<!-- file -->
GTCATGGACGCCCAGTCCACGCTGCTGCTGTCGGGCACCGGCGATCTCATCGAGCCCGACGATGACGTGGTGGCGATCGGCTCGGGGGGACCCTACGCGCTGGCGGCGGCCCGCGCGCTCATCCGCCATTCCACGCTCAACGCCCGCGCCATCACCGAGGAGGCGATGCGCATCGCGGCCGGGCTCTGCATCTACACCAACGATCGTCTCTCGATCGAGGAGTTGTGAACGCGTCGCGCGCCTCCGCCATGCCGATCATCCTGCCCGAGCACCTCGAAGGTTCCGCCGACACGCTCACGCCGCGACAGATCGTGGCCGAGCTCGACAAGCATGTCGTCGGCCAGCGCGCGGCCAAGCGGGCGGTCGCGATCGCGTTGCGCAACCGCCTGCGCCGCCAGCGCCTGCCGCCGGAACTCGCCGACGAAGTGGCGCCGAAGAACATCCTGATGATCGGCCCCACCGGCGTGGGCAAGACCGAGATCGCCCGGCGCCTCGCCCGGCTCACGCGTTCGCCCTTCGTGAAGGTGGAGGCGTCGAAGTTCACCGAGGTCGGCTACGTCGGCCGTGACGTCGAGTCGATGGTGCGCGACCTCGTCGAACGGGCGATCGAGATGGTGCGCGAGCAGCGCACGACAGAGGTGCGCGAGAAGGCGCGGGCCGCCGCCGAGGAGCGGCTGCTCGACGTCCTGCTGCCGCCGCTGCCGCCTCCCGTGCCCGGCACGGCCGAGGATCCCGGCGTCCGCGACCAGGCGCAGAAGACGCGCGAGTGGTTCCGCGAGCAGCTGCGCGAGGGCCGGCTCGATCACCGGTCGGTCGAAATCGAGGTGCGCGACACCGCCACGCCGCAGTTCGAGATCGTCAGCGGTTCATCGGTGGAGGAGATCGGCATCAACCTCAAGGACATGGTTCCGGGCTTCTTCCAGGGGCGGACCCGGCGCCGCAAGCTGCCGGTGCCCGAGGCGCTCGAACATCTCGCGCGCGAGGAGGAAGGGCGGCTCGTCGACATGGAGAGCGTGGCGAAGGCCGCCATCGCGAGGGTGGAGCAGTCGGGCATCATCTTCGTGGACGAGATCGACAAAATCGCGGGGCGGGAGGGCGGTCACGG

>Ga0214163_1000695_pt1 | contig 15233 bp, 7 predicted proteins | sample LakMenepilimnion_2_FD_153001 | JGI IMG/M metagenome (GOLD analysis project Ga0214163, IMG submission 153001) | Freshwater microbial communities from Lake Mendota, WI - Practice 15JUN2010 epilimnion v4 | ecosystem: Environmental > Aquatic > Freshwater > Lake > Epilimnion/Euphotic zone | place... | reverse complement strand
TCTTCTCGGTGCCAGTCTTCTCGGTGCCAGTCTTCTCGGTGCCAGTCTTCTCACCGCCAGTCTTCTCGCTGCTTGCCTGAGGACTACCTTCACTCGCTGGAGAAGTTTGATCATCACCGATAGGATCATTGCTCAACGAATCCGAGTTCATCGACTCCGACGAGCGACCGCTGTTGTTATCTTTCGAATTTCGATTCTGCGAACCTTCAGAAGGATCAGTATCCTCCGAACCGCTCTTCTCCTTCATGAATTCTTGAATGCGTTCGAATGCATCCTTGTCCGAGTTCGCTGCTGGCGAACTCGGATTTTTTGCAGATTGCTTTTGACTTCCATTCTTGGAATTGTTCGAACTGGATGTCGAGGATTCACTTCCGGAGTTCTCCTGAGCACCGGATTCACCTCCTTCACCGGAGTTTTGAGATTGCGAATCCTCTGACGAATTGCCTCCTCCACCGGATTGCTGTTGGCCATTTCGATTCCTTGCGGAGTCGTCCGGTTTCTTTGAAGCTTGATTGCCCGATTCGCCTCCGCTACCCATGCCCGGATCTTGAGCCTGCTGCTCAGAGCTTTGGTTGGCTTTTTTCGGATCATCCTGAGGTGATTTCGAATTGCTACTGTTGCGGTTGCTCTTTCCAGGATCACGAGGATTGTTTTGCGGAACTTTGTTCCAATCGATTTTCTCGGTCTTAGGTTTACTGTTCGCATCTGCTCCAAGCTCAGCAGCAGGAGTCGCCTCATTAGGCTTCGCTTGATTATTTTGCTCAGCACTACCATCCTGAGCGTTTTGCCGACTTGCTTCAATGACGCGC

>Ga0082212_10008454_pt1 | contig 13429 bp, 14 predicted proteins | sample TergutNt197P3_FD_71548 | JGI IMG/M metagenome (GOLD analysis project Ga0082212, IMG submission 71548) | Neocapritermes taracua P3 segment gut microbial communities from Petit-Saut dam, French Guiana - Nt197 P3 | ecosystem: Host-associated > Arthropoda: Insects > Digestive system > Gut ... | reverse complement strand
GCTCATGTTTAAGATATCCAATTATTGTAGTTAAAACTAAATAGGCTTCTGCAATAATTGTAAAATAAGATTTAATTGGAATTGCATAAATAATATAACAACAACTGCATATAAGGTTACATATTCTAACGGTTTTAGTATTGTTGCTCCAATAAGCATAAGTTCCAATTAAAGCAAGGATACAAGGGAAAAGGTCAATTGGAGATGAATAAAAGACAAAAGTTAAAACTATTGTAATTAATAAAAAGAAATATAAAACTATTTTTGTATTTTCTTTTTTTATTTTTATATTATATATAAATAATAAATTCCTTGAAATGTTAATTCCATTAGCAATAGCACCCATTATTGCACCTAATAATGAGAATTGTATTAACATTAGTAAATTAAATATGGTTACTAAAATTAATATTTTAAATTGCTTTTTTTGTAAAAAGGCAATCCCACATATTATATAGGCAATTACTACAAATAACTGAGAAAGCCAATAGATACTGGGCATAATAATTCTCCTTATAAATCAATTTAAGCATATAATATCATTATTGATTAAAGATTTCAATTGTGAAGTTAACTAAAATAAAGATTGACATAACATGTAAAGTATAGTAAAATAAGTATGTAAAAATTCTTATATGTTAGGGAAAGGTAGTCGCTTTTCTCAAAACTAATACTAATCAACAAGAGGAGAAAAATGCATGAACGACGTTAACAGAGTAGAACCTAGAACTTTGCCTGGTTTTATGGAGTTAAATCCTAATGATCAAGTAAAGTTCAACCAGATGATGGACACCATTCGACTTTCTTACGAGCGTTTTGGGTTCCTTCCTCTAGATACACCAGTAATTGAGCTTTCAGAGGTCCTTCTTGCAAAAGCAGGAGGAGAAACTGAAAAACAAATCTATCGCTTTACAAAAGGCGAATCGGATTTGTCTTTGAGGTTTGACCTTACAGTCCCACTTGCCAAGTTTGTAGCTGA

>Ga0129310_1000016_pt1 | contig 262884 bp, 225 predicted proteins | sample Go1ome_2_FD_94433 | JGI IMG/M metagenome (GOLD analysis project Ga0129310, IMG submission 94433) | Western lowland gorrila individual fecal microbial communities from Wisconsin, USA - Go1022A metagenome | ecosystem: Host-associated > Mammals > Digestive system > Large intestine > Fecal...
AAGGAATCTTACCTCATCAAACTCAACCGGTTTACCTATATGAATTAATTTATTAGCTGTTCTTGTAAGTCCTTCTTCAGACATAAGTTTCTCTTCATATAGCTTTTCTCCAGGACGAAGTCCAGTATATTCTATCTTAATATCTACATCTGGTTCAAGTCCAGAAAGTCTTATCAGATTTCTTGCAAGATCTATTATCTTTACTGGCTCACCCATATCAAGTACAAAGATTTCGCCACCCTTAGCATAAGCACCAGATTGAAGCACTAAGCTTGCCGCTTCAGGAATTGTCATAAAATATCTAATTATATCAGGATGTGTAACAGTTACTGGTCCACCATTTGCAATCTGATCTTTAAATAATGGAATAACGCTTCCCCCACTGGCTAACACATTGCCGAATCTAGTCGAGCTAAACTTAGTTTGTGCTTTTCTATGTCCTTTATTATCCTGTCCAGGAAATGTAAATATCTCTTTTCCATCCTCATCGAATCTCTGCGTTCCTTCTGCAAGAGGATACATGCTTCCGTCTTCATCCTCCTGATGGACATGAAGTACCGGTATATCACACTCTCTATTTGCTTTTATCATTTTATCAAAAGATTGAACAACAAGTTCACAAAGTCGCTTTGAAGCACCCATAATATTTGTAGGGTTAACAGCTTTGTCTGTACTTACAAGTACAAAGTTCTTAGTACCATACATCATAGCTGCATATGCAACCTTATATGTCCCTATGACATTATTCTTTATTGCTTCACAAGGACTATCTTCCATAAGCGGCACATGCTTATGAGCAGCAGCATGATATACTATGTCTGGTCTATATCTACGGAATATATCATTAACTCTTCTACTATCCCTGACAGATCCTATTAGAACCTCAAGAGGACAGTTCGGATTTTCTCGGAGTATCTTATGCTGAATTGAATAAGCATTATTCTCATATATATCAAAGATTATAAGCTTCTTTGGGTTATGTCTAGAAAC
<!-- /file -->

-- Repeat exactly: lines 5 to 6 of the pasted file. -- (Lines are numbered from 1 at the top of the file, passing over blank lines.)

GCTCATGTTTAAGATATCCAATTATTGTAGTTAAAACTAAATAGGCTTCTGCAATAATTGTAAAATAAGATTTAATTGGAATTGCATAAATAATATAACAACAACTGCATATAAGGTTACATATTCTAACGGTTTTAGTATTGTTGCTCCAATAAGCATAAGTTCCAATTAAAGCAAGGATACAAGGGAAAAGGTCAATTGGAGATGAATAAAAGACAAAAGTTAAAACTATTGTAATTAATAAAAAGAAATATAAAACTATTTTTGTATTTTCTTTTTTTATTTTTATATTATATATAAATAATAAATTCCTTGAAATGTTAATTCCATTAGCAATAGCACCCATTATTGCACCTAATAATGAGAATTGTATTAACATTAGTAAATTAAATATGGTTACTAAAATTAATATTTTAAATTGCTTTTTTTGTAAAAAGGCAATCCCACATATTATATAGGCAATTACTACAAATAACTGAGAAAGCCAATAGATACTGGGCATAATAATTCTCCTTATAAATCAATTTAAGCATATAATATCATTATTGATTAAAGATTTCAATTGTGAAGTTAACTAAAATAAAGATTGACATAACATGTAAAGTATAGTAAAATAAGTATGTAAAAATTCTTATATGTTAGGGAAAGGTAGTCGCTTTTCTCAAAACTAATACTAATCAACAAGAGGAGAAAAATGCATGAACGACGTTAACAGAGTAGAACCTAGAACTTTGCCTGGTTTTATGGAGTTAAATCCTAATGATCAAGTAAAGTTCAACCAGATGATGGACACCATTCGACTTTCTTACGAGCGTTTTGGGTTCCTTCCTCTAGATACACCAGTAATTGAGCTTTCAGAGGTCCTTCTTGCAAAAGCAGGAGGAGAAACTGAAAAACAAATCTATCGCTTTACAAAAGGCGAATCGGATTTGTCTTTGAGGTTTGACCTTACAGTCCCACTTGCCAAGTTTGTAGCTGA

>Ga0129310_1000016_pt1 | contig 262884 bp, 225 predicted proteins | sample Go1ome_2_FD_94433 | JGI IMG/M metagenome (GOLD analysis project Ga0129310, IMG submission 94433) | Western lowland gorrila individual fecal microbial communities from Wisconsin, USA - Go1022A metagenome | ecosystem: Host-associated > Mammals > Digestive system > Large intestine > Fecal...